When do lichens grow?

Lichen metabolism is dependent upon available moisture. When dormant, lichens appear dull in color and their tissues, dry and brittle. Unlike a plant’s leaf, lichens do not have a waxy cuticle to help store water in tissues nor roots to absorb water from their substrates. When actively photosynthesizing, lichens appear more vibrant in color and feel soft. For our area, the best times to observe lichens actively growing are in the fall, spring, rainy periods in the summer, and warm periods in the winter. 

What do lichens do?

Lichens have played a significant role in shaping Earth’s terrestrial environments. Soon after the appearance of lichens 400 million years ago, they set about the task of soil formation, breaking down rock 25 – 100 times faster than physical and chemical weathering. Terricolous lichens nurture soil by adding organic matter and protecting the soil from erosion, compaction, drying, and temperature extremes. With other photosynthetic organisms, lichens helped influence the atmosphere through photosynthesis (sequestering carbon dioxide and producing oxygen). 

Lichens are intimately linked with other organisms in their ecosystems. Lichens provide food, shelter, nesting material and camouflage for many organisms. Lichens are an important food source for slugs, snails, terrestrial arthropods (mites, springtails, and silverfish), mountain goats, moose, deer, and squirrels, making up to 90% of the winter diet for reindeer and caribou. A recent study into declining populations of migratory birds established a link between declining populations of arthropods and short-sighted forestry practices negatively impacting the establishment of lichen. 

Sensitivity to air pollutants enable lichens to serve as bio-monitors for air quality, an inexpensive alternative to high-tech pollution monitoring equipment used by the US Forest Service and the National Park Service. Lichen samples can also be harvested in areas of concern and submitted to laboratories for identification and analyses of specific air pollutants like metals, PCBs, ozone, fluorides, sulphuric and nitric acids and even radioactivity.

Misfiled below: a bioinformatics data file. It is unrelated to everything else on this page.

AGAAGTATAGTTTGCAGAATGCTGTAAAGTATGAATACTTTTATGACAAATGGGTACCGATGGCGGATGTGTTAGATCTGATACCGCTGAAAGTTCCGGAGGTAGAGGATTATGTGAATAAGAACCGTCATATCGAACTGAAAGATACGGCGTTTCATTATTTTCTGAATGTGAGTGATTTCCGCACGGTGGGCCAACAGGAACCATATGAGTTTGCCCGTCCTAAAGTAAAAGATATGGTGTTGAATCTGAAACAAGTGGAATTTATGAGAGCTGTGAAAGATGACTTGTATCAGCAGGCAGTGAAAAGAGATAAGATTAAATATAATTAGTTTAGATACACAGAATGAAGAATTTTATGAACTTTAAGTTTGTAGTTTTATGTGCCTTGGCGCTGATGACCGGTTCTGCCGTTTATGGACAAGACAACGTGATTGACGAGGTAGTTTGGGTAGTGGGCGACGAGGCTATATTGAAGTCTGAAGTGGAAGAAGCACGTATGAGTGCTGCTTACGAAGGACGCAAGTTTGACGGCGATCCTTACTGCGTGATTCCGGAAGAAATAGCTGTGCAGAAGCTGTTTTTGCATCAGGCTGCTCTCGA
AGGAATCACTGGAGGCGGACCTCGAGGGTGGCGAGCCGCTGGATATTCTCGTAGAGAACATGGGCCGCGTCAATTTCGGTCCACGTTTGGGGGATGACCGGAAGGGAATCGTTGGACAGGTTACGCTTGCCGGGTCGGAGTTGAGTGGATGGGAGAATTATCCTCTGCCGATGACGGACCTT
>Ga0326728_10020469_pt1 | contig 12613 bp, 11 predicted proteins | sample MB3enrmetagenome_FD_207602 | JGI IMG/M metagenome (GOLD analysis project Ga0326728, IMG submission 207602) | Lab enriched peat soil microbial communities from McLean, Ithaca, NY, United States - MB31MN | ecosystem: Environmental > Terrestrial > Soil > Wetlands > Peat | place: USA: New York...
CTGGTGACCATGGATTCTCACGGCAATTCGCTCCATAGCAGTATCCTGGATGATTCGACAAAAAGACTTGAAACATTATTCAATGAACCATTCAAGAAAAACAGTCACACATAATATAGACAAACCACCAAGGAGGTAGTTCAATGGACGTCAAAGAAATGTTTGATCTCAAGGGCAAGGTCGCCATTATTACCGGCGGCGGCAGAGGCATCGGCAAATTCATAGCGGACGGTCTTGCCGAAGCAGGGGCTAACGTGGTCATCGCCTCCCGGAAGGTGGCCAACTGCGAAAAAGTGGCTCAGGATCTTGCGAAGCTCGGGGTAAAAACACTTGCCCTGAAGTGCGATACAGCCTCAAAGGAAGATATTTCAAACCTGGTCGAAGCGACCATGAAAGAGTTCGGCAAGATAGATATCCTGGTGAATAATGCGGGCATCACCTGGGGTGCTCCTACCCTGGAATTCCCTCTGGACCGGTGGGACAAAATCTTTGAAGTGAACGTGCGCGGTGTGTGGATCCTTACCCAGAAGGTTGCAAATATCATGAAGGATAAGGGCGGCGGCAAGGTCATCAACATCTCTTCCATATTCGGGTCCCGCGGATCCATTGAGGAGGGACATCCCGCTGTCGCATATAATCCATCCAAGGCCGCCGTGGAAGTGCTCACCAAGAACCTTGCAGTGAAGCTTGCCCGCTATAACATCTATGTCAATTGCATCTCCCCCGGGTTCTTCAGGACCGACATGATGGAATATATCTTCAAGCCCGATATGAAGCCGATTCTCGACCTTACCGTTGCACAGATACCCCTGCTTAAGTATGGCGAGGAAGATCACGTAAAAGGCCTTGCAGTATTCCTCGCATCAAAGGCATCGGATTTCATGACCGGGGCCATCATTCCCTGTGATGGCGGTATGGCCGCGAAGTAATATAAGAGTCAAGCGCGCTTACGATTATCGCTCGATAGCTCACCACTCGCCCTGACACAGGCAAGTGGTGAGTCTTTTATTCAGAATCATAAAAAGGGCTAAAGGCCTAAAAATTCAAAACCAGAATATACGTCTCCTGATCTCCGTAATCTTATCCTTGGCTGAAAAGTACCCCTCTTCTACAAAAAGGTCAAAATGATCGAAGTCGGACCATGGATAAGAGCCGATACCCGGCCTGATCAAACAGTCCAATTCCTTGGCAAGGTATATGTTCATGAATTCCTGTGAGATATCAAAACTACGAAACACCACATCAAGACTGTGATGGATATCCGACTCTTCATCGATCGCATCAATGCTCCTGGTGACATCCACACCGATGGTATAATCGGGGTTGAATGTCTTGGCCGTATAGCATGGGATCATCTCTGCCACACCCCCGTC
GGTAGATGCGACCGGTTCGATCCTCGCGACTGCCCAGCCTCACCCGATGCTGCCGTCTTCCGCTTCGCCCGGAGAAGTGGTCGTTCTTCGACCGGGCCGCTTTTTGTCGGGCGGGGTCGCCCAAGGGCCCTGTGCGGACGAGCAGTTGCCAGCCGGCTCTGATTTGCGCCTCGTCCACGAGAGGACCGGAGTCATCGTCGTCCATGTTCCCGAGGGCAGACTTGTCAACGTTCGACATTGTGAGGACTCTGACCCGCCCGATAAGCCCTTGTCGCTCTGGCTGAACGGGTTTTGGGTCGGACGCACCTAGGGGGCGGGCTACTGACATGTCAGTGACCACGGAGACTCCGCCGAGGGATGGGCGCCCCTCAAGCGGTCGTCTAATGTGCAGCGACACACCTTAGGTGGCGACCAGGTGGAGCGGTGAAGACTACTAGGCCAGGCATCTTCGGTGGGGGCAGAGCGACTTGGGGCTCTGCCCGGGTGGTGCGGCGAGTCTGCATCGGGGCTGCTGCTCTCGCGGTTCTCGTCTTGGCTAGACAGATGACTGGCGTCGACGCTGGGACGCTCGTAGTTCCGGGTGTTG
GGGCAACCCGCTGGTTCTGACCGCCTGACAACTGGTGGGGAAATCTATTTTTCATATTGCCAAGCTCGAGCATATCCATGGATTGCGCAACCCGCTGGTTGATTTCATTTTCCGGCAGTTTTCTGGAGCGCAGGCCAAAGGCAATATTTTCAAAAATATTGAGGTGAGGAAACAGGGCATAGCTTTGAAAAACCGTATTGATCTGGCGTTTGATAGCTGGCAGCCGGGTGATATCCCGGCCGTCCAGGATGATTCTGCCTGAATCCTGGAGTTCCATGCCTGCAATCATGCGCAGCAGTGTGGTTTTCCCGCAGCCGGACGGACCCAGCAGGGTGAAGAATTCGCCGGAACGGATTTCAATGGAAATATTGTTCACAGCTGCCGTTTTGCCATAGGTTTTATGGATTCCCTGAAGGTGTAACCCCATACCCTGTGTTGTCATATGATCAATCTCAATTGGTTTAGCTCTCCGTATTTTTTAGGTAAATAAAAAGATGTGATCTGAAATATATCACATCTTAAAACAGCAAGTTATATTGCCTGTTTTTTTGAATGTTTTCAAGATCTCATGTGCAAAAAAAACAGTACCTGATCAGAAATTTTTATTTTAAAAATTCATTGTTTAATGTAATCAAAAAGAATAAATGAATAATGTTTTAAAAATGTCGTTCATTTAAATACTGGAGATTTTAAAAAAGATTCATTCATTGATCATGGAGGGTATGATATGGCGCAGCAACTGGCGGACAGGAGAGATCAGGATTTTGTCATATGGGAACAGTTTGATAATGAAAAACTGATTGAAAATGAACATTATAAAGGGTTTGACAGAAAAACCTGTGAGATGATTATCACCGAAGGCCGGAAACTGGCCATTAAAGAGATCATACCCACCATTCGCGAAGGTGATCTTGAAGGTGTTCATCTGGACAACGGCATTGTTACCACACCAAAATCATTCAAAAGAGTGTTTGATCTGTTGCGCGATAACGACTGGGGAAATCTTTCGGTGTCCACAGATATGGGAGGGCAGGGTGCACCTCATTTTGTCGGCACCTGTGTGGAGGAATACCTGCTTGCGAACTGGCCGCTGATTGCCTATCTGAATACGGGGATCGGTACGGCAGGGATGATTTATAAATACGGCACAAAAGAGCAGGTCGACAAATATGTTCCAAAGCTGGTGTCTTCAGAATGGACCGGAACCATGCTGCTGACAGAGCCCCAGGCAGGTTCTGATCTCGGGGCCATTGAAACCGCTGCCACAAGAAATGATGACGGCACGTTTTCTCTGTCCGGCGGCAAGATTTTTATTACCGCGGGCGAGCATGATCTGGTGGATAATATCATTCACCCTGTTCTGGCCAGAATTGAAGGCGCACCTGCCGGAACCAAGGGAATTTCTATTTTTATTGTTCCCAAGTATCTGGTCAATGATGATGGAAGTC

Lichens, like many other organisms, are closely associated with trees. In addition to involvement with other tree “associates,” lichens directly interact with trees. One interaction, in particular, should interest gardeners – the ability of some species of lichens to “fertilize” trees. Lichens with cyanobacteria photobionts, like Lobaria pulmonaria, perform nitrogen-fixation (convert nitrogen from the atmosphere into a form that plants can use). During a rain event, a nutrient-rich solution leaches from the lichen, travels down the trunk, and is absorbed by the tree’s roots. Nitrogen-fixing lichens, like L. pulmonaria, maycontribute up to 50% of the total nitrogen input for old growth trees in conifer forests in the Pacific Northwest. 

Following a rain event, nutrient-rich solution from the leaches of lichen in the crown of the tree traveling down to be absorbed by the tree roots. Image by J. Murray.
Lobaria pulmonaria located at the base of two white oak trees along Muddy Run Road, approximately 7 miles northwest of route 220, in the George Washington National Forest. Image by J. Murray.

Lobaria pulmonaria. Image by J. Murray.

Species like L. pulmonaria are indicators of an old-growth forest. When primarily managed for production, forests are prevented from advancing beyond the earliest stages of succession, thus preventing the establishment of lichen species like Lobaria pulmonaria from developing. [As another aside, I highly recommend the book by Richard Preston, The Wild Trees: A Story of Daring and Passion, in which Lobaria pulmonaria plays an important role!] 

How can I support lichens in my landscape? 

The next time you gaze up to your trees in hope of seeing signs of spring, take a moment to enjoy the lichens. Let their presence remind you of the interconnectedness lichens bring to your landscape ecosystem. Appreciate the “wildness” of lichens, that they can neither be transplanted nor forced to grow. 

Acknowledge their free spirit by allowing wildness to return to your landscape. Avoid practices that exert “control” and tend to remove wildness from your property (pesticides, fertilizers, excessive pruning, large expanses of lawn). Strive to increase your plant diversity on your property. Replace the turf below the tree’s canopy with a simulated forest floor. Leave branches and leaves under the tree to promote a habitat to support the diversity of microorganisms, above and below ground. 

There’s still a lot we don’t understand about lichens. They’ve been slow to give up their secrets because they resist growing under artificial conditions in laboratories. Don’t let their small size fool you! The lichens may be the most undomesticated life form in your landscape. Tigers can be tamed and taught to perform tricks, but not lichens. Irwin Brodo, a legendary lichenologist, said it best, “Lichens are the essence of wildness.”